I think it was former premier Mike Harcourt who once said that the NDP are “guests in power” in B.C. This is an accurate reflection of the political climate in the province as the right-of-centre parties usually have the media, business, and big money behind them to hold onto power indefinitely.
Below are three wishes for the new year that a future NDP government can legislate to help level the electoral landscape.
Wish number one: Lower the voting age to 15.
If youth are old enough to work and pay taxes, they should be entitled to vote. Youth are also a huge disenfranchised segment of the population that are becoming politically mobile and demanding more rights. It’s time for the elected officials to listen to them. Many youth are front and centre on many social issues whether it relates to arts, culture, sports, the environment, education, and labour and employment policies. I am willing to bet that the younger population is more likely to be progressive in their voting intentions in comparison to the older population which tends to tilt a bit conservative.
Wish number two: Make it a civic duty or compulsory to vote in B.C.
Another huge disenfranchised population is the marginalized, poor, and homeless. If it was necessary to ensure they voted, then their voices would more likely be heard in the halls of power. They would essentially become a powerful voting block that is growing in numbers during these recessionary times. The well-off and rich have no problem with voter turnout. This compulsory voting policy would essentially level the playing field between the rich and poor on both ends of the voting demographic.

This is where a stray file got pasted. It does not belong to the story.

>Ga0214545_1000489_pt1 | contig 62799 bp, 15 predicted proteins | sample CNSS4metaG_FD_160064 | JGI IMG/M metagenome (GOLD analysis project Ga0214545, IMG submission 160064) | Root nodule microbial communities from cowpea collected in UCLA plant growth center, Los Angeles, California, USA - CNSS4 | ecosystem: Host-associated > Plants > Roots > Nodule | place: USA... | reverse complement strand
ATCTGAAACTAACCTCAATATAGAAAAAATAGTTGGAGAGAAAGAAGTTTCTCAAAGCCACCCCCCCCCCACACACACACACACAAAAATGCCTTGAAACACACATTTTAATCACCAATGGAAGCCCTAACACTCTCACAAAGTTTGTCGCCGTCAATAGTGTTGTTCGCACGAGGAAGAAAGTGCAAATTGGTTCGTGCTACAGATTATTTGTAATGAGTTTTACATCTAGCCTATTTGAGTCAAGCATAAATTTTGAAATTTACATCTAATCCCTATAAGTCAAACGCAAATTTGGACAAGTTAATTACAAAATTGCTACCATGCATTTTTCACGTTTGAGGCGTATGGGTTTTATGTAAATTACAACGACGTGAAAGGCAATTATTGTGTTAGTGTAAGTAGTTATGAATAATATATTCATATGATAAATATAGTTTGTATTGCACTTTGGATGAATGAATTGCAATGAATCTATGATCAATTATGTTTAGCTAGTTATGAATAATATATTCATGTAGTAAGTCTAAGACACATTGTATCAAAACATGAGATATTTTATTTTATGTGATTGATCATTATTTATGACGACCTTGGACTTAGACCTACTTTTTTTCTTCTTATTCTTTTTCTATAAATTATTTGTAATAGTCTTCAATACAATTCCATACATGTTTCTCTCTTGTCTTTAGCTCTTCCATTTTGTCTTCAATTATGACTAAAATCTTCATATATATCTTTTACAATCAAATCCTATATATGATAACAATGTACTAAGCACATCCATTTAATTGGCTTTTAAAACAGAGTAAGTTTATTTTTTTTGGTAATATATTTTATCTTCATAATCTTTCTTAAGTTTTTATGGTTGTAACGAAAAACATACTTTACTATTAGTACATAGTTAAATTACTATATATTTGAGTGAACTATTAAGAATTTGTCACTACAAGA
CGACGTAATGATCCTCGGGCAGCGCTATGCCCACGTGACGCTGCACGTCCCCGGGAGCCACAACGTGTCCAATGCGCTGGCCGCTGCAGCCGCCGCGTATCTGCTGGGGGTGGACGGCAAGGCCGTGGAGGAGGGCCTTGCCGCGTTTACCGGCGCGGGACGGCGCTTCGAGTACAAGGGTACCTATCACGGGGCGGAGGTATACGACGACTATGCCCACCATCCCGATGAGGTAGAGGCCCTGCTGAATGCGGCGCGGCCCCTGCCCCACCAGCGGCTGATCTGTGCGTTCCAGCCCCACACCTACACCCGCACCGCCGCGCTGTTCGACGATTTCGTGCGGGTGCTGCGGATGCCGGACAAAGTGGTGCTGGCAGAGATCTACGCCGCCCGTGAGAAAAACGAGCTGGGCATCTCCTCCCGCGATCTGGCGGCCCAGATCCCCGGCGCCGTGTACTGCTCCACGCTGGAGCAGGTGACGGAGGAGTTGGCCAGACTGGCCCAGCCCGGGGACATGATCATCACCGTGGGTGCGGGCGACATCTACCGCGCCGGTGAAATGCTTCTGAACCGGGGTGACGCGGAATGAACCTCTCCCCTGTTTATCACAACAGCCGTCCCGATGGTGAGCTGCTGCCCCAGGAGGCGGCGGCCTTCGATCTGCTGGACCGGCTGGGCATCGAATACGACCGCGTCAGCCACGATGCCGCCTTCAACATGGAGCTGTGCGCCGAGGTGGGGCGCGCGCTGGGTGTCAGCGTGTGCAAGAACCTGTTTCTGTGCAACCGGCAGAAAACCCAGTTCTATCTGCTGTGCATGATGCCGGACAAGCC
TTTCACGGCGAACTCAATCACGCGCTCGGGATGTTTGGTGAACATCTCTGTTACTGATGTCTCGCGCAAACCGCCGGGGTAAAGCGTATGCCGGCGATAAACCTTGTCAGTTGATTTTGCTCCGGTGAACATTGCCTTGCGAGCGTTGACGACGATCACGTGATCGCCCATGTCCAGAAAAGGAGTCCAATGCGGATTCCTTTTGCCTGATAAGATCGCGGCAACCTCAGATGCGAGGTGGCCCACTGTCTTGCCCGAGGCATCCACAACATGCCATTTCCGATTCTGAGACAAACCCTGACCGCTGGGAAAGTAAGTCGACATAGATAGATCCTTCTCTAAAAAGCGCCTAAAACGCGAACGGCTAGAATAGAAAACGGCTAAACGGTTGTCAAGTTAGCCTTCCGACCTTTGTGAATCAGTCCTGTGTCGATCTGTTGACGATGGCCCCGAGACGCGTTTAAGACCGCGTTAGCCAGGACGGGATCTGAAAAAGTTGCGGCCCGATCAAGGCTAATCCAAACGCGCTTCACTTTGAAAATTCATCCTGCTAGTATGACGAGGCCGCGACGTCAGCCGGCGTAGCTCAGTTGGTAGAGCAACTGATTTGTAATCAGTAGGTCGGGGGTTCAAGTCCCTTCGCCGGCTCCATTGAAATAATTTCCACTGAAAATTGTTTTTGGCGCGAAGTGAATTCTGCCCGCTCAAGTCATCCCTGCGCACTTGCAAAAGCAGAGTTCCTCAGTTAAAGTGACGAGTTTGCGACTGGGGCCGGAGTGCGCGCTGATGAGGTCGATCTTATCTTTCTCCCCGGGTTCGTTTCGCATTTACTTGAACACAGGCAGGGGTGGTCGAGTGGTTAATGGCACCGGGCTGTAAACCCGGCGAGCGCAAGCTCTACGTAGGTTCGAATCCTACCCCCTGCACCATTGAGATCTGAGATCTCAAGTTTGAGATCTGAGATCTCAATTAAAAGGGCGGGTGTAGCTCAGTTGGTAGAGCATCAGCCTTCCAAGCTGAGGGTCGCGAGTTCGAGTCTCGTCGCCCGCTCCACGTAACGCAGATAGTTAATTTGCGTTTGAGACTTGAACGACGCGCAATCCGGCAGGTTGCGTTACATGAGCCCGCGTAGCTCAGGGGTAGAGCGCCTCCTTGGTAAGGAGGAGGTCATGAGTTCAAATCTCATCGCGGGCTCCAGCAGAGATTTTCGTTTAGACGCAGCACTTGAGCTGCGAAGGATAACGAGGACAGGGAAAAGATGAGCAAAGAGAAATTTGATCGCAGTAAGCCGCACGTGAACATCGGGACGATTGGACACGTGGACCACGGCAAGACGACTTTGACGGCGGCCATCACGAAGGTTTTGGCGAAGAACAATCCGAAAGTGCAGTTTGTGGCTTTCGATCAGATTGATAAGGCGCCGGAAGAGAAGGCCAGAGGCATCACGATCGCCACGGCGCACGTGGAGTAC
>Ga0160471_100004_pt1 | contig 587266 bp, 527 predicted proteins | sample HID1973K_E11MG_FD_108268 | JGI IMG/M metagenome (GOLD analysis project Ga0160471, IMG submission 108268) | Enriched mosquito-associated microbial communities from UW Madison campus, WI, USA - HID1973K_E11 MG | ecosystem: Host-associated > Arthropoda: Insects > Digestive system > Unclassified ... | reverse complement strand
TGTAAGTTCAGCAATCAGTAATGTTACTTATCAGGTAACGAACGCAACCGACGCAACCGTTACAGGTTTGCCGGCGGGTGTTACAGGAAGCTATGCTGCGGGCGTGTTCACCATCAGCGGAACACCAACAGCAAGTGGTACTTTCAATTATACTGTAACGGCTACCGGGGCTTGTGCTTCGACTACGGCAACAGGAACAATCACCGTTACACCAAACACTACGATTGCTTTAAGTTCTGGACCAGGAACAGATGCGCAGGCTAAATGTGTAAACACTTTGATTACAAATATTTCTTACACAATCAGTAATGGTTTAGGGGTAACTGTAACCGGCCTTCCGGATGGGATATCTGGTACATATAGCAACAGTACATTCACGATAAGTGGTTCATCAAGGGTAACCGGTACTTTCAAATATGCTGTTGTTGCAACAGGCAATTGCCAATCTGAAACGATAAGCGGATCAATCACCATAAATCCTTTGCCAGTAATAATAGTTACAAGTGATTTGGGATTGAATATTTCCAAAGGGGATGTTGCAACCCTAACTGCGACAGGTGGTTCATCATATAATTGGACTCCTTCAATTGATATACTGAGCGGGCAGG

Wish number three: Ensure gender equality in the B.C. legislature by cutting the number of ridings in half and electing one man and one woman from each riding.
The number of total MLAs would stay the same. Not only is this ethically the right thing to do in terms of women’s rights, it would be democratic.
There you go – three simple wishes for the new year. Hopefully, our public officials will implement these policies based on principle and not worry about populist sentiment or backlash since they all are social justice issues that need to be addressed after a long history of neglect.
Alex Sangha, Delta